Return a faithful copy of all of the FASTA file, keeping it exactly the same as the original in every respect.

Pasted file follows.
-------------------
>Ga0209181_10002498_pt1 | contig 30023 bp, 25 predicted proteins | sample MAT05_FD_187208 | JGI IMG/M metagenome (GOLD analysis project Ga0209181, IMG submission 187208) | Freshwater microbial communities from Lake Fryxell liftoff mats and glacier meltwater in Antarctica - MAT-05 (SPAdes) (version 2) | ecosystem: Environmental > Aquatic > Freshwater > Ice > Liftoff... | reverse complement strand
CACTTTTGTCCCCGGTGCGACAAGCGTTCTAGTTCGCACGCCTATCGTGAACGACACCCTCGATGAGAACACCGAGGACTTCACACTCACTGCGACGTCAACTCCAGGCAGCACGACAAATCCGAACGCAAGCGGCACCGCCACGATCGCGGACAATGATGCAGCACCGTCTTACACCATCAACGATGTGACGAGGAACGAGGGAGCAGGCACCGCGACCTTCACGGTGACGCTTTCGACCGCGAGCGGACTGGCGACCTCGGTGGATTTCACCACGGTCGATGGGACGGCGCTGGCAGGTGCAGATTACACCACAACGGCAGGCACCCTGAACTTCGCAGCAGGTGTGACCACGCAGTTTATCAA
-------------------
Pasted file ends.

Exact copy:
>Ga0209181_10002498_pt1 | contig 30023 bp, 25 predicted proteins | sample MAT05_FD_187208 | JGI IMG/M metagenome (GOLD analysis project Ga0209181, IMG submission 187208) | Freshwater microbial communities from Lake Fryxell liftoff mats and glacier meltwater in Antarctica - MAT-05 (SPAdes) (version 2) | ecosystem: Environmental > Aquatic > Freshwater > Ice > Liftoff... | reverse complement strand
CACTTTTGTCCCCGGTGCGACAAGCGTTCTAGTTCGCACGCCTATCGTGAACGACACCCTCGATGAGAACACCGAGGACTTCACACTCACTGCGACGTCAACTCCAGGCAGCACGACAAATCCGAACGCAAGCGGCACCGCCACGATCGCGGACAATGATGCAGCACCGTCTTACACCATCAACGATGTGACGAGGAACGAGGGAGCAGGCACCGCGACCTTCACGGTGACGCTTTCGACCGCGAGCGGACTGGCGACCTCGGTGGATTTCACCACGGTCGATGGGACGGCGCTGGCAGGTGCAGATTACACCACAACGGCAGGCACCCTGAACTTCGCAGCAGGTGTGACCACGCAGTTTATCAA